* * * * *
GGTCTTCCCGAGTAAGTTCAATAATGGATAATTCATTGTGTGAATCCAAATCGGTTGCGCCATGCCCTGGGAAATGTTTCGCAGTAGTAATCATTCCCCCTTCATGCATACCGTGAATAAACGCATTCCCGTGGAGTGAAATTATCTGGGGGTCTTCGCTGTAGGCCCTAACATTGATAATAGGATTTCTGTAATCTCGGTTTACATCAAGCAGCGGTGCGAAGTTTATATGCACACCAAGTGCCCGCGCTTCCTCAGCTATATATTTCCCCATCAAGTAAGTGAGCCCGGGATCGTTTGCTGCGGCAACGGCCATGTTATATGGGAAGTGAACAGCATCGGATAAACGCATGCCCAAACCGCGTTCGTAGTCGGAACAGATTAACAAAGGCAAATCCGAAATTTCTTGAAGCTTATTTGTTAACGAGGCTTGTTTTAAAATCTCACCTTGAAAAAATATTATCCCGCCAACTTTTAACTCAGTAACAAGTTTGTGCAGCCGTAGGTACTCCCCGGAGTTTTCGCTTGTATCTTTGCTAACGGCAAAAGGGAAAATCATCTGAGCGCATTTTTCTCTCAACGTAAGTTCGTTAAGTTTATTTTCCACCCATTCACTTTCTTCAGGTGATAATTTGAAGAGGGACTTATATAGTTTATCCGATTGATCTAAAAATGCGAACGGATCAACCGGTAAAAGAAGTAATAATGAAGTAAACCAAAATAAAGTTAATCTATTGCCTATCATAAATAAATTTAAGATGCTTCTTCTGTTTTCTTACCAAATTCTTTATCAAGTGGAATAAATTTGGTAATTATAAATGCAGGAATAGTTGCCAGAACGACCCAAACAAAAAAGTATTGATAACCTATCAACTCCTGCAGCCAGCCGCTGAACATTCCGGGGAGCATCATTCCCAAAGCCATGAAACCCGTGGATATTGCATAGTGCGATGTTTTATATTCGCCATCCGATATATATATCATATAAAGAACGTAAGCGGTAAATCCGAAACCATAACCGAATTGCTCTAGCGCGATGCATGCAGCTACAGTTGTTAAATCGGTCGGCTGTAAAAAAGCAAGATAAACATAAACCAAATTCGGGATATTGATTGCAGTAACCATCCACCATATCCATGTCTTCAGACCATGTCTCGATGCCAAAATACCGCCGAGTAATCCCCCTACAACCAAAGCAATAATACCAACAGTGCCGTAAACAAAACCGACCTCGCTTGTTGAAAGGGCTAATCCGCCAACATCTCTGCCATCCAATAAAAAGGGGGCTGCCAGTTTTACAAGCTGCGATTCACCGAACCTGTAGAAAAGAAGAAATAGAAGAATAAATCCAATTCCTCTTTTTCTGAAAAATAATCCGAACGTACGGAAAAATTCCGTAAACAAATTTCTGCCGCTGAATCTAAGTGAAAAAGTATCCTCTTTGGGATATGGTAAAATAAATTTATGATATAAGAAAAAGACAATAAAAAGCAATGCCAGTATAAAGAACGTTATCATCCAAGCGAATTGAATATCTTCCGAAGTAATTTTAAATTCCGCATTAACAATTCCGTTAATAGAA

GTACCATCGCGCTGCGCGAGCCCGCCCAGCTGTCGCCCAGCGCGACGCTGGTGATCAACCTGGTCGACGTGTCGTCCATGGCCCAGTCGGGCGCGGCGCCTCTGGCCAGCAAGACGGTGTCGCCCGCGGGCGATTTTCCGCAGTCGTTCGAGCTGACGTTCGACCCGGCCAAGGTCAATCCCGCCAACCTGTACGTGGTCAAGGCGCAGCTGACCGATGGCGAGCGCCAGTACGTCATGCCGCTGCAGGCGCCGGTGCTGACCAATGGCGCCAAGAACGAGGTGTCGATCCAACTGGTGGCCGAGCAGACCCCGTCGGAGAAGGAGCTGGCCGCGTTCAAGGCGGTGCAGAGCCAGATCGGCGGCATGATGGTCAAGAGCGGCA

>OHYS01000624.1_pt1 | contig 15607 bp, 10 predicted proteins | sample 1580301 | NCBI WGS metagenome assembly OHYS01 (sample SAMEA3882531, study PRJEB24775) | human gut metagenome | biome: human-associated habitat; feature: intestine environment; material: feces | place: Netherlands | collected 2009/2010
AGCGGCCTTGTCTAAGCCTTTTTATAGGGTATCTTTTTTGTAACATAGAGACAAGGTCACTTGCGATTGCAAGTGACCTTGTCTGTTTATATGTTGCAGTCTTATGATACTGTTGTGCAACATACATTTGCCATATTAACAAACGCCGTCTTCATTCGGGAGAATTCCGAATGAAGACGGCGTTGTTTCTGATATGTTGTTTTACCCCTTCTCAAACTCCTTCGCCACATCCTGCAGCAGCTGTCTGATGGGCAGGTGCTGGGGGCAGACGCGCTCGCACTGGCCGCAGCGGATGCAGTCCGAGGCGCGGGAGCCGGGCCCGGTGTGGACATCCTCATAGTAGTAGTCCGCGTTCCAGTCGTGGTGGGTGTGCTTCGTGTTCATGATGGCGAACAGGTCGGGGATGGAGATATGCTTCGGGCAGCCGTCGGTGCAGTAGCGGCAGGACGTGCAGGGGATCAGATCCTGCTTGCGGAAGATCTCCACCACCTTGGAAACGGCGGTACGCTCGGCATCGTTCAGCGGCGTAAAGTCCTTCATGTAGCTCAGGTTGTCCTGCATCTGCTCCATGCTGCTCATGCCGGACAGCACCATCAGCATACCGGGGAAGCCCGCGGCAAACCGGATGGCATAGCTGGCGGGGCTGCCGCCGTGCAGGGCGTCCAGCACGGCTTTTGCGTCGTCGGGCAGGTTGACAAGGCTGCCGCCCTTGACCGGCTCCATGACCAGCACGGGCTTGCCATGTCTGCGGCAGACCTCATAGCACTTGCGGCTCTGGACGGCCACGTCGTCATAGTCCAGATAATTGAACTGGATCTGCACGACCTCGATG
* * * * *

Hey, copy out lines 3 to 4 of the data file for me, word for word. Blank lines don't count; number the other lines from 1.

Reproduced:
>OHYS01000624.1_pt1 | contig 15607 bp, 10 predicted proteins | sample 1580301 | NCBI WGS metagenome assembly OHYS01 (sample SAMEA3882531, study PRJEB24775) | human gut metagenome | biome: human-associated habitat; feature: intestine environment; material: feces | place: Netherlands | collected 2009/2010
AGCGGCCTTGTCTAAGCCTTTTTATAGGGTATCTTTTTTGTAACATAGAGACAAGGTCACTTGCGATTGCAAGTGACCTTGTCTGTTTATATGTTGCAGTCTTATGATACTGTTGTGCAACATACATTTGCCATATTAACAAACGCCGTCTTCATTCGGGAGAATTCCGAATGAAGACGGCGTTGTTTCTGATATGTTGTTTTACCCCTTCTCAAACTCCTTCGCCACATCCTGCAGCAGCTGTCTGATGGGCAGGTGCTGGGGGCAGACGCGCTCGCACTGGCCGCAGCGGATGCAGTCCGAGGCGCGGGAGCCGGGCCCGGTGTGGACATCCTCATAGTAGTAGTCCGCGTTCCAGTCGTGGTGGGTGTGCTTCGTGTTCATGATGGCGAACAGGTCGGGGATGGAGATATGCTTCGGGCAGCCGTCGGTGCAGTAGCGGCAGGACGTGCAGGGGATCAGATCCTGCTTGCGGAAGATCTCCACCACCTTGGAAACGGCGGTACGCTCGGCATCGTTCAGCGGCGTAAAGTCCTTCATGTAGCTCAGGTTGTCCTGCATCTGCTCCATGCTGCTCATGCCGGACAGCACCATCAGCATACCGGGGAAGCCCGCGGCAAACCGGATGGCATAGCTGGCGGGGCTGCCGCCGTGCAGGGCGTCCAGCACGGCTTTTGCGTCGTCGGGCAGGTTGACAAGGCTGCCGCCCTTGACCGGCTCCATGACCAGCACGGGCTTGCCATGTCTGCGGCAGACCTCATAGCACTTGCGGCTCTGGACGGCCACGTCGTCATAGTCCAGATAATTGAACTGGATCTGCACGACCTCGATG